Sixty-four students from five East Hawaii high schools are anxious to test their sales skills and show off the products they designed and manufactured, during the JA Trade Fair. This year the annual two-day event will be held at the Price Kuhio Plaza on “Black Friday” and Saturday, November 28-29, from 10:00 am to 4:00 pm each day.
The students are organized in to three companies, each sponsored by a local business and advised by members of Hilo’s business community.
A.L.O.H.A. (Amazing Leaders of Hardworking Achievers) is sponsored by Big Island Toyota. Its President, Michael Mori, a senior from Waiakea High School says, “our company is working hard at producing handmade gift tags and decorative notebooks and journals, made from 70% recycled materials, to feature at this year’s trade fair.” A.L.O.H.A.’s Vice President of Production, Cici Luna, explains “our notebooks are colorful and have different themes. They can be used for school, as gifts, and as recipe books or journals. Our gift tag is a set of twelve that includes six Christmas-themed tags and six all-occasion tags.”
“Aloha Flare is a company with unique ideas and flare,” said company president Dayton Towata whose company is sponsored by Bank of Hawaii. The products that Aloha Flare will be selling are a cookbook, a clothes pin note holder, and a “Bravery Braid.” The company made the braided shoelace bracelet in different colors to recognize the different types of cancer and is donating five-percent of the net profit to the American Cancer Society.
The HPM Building Supply sponsored team, called Aloha Supplied, created limited-edition photography greeting cards, coasters, and a “PopATop” bottle openers complete with a mason jar to catch the bottle caps. The greeting cards and coasters both feature local scenery photographed and donated by Tom Kualii of Extreme Exposure Hawaii.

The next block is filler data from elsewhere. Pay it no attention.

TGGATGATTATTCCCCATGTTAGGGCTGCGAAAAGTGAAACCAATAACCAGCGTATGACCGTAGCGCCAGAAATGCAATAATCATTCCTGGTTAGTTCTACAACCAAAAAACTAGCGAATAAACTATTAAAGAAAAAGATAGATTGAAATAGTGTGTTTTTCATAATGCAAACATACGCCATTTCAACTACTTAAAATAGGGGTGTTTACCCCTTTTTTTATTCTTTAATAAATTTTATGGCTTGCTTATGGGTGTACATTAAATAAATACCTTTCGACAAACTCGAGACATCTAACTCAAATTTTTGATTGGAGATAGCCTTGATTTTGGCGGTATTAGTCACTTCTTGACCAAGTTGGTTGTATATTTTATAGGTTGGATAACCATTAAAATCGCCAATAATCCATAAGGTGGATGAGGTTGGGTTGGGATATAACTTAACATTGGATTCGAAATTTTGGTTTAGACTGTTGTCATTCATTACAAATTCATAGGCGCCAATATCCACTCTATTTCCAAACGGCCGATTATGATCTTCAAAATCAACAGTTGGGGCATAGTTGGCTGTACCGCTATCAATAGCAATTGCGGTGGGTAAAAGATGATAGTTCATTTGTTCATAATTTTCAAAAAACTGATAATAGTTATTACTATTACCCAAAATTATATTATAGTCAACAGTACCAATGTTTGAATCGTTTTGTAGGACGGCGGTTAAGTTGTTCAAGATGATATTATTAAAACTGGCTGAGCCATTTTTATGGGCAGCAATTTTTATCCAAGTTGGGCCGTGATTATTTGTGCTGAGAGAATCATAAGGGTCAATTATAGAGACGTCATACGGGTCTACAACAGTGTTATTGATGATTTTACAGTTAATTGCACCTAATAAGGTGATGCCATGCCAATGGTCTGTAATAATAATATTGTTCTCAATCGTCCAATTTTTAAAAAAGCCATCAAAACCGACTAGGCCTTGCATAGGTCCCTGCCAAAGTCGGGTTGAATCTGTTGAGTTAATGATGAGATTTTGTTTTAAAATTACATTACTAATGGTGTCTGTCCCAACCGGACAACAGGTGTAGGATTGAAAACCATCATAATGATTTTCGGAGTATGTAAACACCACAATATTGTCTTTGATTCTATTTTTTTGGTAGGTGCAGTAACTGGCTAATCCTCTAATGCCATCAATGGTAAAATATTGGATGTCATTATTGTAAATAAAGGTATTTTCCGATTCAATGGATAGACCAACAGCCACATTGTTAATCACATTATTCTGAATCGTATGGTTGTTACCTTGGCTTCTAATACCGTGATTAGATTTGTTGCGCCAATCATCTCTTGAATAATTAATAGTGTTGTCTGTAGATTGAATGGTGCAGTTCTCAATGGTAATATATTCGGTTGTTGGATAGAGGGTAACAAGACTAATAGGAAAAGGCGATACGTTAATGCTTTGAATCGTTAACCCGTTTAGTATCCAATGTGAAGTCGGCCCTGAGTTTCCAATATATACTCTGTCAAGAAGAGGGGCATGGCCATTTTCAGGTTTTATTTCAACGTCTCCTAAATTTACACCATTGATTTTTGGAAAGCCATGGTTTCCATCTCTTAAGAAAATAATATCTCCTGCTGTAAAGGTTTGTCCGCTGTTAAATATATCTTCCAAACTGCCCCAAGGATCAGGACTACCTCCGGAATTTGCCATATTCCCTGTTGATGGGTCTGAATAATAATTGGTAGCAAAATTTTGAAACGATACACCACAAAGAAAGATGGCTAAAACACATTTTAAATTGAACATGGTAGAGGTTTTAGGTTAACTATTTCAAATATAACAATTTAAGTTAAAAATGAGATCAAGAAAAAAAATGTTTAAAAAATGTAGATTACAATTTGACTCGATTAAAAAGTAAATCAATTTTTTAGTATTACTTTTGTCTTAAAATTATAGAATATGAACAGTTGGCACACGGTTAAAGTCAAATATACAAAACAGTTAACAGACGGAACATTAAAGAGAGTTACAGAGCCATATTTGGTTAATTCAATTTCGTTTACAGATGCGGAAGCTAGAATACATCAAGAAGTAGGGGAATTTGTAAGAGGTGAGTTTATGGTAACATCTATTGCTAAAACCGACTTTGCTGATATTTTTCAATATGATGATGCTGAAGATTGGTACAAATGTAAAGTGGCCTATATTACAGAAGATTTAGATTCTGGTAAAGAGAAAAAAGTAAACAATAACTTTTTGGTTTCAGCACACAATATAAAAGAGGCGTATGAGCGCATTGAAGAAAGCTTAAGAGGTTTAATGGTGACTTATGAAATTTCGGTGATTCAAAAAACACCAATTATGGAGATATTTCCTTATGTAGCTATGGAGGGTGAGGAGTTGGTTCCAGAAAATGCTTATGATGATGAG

“Our photo greeting cards stick with our theme of spreading Aloha,” said Vice President Kenneth Kitahata. “As the holiday season approaches these greeting cards are a great way to stay in touch with family or friends who are off island.”
After an initial job interview the students started in September by purchasing a share of stock in their company for two-dollars. The companies then selected leaders, decided on what products to market, and manufactured their products, all the while accounting for all expenses and revenues. After they close their books at the end of the year, based on the success of their company, most students will earn a return on their initial stock investment. All profits are returned to students in the form of dividends and awards, plus scholarships for graduating seniors in the program.